Oat milk brand Oatly has been denied a trademark for 'It's like milk but made for humans' because 'consumers know cow's milk is for calves'.
You thought the EU trying to make veggie burgers into ‘veggie discs’ was crazy enough? It’s all got a lot more complicated.
Swedish brand Oatly has been denied a trademark for their logline ‘It’s like milk but made for humans’ for the bizarre reason that ‘people know cow’s milk is for calves’.
If consumers know this – why then was the EU so hellbent on changing terminology around veggie burgers and sausages, claiming it ‘confused’ the public? We’re as baffled as you are!
‘Milk is intended for calves’
The European Trademark Office (EUIPO) said on the matter: “There is a belief in society today that milk is not good for the human body…[people are] well aware that for e.g. cow’s milk is food for calves.”
Essentially, the ruling has been made on the basis that ‘the average person in an English speaking EU market understands milk is, in fact, intended for calves’.
This completely contradicts the EU’s decision to place a ban on companies using terms like ‘cheese-style’ and ‘butter alternative’ to describe plant-based dairy products. How can consumers be aware that milk is intended for calves but simultaneously be ‘deceived’ by a packet of vegan cheese? And how can the EUIPO claim to know milk is not good for the human body yet make it more difficult for plant-based alternatives to promote themselves?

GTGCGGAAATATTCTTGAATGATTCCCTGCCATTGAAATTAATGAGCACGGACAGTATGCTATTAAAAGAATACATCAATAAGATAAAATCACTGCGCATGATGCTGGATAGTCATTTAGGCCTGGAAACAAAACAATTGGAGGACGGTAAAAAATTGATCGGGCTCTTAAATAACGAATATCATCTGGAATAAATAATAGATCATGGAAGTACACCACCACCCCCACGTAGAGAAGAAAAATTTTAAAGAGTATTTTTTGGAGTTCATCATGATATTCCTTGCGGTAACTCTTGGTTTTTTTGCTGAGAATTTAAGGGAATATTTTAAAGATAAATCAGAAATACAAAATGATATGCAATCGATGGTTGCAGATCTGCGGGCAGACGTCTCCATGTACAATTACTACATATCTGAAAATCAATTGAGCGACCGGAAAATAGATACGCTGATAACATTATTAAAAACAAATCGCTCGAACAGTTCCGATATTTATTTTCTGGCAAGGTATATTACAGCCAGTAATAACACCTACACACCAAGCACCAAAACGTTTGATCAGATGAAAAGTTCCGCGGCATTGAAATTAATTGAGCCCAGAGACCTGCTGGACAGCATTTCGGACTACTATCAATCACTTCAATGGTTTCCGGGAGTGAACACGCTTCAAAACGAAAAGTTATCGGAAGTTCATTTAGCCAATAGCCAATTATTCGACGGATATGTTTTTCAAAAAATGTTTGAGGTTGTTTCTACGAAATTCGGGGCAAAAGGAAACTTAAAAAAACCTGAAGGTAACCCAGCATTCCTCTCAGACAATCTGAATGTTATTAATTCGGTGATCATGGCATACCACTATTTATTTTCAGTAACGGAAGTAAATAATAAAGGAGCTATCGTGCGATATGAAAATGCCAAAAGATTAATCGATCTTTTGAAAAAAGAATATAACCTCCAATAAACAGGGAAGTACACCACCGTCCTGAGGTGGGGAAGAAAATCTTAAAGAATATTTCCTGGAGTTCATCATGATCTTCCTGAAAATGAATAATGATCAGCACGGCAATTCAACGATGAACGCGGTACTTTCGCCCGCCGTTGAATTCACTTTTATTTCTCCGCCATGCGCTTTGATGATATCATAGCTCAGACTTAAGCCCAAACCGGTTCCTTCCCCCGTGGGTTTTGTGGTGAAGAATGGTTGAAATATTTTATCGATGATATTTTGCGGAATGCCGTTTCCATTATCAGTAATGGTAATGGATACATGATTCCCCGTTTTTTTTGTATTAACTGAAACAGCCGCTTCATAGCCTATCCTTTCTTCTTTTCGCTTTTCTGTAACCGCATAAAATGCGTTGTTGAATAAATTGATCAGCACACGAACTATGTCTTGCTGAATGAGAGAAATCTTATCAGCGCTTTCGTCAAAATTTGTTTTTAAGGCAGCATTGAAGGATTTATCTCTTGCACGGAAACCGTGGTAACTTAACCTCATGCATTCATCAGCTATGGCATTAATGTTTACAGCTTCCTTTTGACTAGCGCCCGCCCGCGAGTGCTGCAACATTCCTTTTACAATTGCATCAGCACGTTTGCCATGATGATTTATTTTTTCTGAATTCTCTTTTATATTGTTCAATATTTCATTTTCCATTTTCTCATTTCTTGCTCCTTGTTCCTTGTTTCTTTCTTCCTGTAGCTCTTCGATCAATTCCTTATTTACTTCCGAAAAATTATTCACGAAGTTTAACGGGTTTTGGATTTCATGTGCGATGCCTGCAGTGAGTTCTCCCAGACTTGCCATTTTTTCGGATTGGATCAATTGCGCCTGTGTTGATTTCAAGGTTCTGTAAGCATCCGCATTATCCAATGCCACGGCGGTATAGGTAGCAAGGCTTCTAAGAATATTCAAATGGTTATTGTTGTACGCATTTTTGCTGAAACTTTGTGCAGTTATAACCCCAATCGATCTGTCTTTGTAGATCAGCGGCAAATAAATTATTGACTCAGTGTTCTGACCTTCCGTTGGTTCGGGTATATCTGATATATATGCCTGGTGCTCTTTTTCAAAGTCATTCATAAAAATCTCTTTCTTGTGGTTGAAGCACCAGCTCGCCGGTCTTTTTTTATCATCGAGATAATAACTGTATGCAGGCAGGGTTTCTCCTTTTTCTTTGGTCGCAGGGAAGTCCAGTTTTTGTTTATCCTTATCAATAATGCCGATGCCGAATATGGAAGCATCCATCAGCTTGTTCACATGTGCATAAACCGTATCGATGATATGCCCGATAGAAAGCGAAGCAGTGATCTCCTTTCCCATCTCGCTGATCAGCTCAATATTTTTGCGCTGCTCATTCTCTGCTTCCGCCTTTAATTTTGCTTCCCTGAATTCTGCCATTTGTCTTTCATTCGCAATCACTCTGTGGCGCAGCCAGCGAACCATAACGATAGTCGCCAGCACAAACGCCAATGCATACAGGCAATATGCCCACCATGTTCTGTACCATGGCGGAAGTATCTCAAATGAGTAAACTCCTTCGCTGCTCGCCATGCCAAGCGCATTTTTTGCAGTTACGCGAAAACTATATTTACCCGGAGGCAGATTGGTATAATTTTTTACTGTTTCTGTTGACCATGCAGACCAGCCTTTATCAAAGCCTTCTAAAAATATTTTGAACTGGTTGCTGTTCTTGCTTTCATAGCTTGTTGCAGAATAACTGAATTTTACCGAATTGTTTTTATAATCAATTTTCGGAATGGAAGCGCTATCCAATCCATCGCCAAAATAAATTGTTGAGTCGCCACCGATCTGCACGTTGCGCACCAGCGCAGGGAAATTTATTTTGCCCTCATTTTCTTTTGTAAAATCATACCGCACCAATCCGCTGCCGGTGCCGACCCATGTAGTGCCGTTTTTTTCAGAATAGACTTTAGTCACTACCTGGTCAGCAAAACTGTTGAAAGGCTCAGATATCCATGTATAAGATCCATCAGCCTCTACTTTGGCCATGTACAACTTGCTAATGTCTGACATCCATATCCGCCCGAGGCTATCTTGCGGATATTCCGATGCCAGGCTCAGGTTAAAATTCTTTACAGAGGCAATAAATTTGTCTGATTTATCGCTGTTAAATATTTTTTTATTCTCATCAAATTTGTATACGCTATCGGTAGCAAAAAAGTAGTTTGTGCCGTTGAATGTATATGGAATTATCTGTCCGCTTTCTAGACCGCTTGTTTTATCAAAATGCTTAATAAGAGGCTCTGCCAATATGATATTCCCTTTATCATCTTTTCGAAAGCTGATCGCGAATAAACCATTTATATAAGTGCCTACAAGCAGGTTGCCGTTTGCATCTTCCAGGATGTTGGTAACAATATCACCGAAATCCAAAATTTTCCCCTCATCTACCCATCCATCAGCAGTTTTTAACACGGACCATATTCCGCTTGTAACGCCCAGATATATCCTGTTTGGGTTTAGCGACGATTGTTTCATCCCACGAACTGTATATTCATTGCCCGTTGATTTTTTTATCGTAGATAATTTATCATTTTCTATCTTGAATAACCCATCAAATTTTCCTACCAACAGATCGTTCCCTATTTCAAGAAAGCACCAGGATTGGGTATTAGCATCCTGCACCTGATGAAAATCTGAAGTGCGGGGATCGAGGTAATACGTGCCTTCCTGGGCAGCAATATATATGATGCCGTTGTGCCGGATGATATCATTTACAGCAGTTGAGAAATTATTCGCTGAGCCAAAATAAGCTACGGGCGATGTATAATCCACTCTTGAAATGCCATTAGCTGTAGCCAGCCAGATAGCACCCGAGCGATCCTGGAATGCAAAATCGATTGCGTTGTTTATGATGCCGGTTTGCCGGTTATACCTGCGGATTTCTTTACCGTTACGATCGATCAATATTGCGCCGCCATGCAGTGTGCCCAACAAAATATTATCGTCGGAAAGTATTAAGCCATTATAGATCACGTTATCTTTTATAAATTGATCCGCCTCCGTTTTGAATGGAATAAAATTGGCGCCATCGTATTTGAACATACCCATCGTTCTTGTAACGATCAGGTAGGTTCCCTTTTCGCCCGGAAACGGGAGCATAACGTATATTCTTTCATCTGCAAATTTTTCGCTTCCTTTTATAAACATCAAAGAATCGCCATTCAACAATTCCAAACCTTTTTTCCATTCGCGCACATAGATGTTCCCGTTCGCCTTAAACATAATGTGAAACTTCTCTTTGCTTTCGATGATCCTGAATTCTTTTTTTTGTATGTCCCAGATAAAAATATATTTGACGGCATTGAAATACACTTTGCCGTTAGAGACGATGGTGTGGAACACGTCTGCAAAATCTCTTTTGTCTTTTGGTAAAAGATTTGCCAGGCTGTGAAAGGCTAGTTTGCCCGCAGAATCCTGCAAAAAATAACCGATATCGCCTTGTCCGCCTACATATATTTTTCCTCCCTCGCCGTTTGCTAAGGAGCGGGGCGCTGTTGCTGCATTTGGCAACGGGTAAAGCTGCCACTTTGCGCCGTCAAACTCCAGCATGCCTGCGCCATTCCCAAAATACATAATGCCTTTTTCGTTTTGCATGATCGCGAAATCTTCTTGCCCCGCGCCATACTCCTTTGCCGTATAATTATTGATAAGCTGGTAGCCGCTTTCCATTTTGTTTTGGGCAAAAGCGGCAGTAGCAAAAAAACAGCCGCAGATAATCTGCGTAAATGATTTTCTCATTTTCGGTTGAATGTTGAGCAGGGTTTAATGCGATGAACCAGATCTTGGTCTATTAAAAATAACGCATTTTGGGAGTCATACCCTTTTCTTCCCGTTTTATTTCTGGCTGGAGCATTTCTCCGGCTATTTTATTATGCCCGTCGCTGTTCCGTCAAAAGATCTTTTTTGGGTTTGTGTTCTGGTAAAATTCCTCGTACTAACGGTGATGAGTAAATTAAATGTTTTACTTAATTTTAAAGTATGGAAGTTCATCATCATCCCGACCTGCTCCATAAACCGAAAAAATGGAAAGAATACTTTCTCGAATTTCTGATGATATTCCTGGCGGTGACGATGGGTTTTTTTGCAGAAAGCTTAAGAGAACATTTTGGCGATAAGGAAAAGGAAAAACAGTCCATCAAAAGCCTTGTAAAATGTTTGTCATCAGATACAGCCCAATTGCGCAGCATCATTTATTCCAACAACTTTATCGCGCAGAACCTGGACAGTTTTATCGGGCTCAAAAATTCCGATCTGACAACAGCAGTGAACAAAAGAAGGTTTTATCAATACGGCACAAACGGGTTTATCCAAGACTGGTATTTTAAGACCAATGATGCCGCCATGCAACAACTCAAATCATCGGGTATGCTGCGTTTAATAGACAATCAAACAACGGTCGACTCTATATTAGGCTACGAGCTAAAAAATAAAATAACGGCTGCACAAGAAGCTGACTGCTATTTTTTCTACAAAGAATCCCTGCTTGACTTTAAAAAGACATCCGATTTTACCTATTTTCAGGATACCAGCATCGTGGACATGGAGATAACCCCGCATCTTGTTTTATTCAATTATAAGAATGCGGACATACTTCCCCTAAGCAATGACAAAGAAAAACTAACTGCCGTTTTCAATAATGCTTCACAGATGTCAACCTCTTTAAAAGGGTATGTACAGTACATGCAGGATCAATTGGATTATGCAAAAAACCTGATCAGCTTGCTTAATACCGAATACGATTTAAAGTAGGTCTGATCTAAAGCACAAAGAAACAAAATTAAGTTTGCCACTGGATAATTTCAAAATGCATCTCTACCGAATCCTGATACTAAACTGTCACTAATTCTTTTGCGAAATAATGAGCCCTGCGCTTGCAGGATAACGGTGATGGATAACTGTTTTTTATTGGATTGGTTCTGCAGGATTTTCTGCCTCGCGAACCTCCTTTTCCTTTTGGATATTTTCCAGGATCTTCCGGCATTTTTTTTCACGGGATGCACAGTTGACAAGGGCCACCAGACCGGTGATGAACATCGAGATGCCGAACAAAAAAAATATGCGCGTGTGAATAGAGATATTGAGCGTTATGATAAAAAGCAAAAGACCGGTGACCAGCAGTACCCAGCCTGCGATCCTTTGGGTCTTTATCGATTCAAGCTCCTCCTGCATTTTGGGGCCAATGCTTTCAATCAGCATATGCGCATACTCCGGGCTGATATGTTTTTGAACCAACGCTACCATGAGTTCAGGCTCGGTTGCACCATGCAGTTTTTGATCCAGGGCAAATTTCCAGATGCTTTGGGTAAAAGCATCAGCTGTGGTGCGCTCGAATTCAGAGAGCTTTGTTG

This is made more confusing by the fact that when the campaign initially launched in 2014 the Swedish Dairy Association successfully sued Oatly, with the court ruling that it was ‘misleading people’. It also said it was ‘scaring them into thinking cow’s milk is dangerous’ through its use of this line.
This similar contradiction has left Oatly puzzled. The brand told Plant Based News: “We are now as confused as you probably are. After all, we’re pretty sure our job isn’t done yet.
“Does the ‘average consumer’ (whoever that is) really believe that milk is not good for their body and is meant for baby cows?
“At the same time, in a society that (apparently) believes that milk is not good for the human body, here in the UK there are still government-funded campaigns pushing for the consumption of more dairy. Makes sense right?”
A controversial investment
This new legal battle comes shortly after controversy broke out over Oatly’s newest investor Blackstone. Oatly’s choice of Blackstone as an investor did not sit well with some ethical consumers who chose the oat milk brand for their commitment to sustainable change.
However, sometimes ‘progression entails dancing with the devil’ and the investment will enable the oat milk revolution to expand. Isn’t that what we all want?
Oatly will be taking their case concerning their logline to the General Court, and hoping for a very different ruling.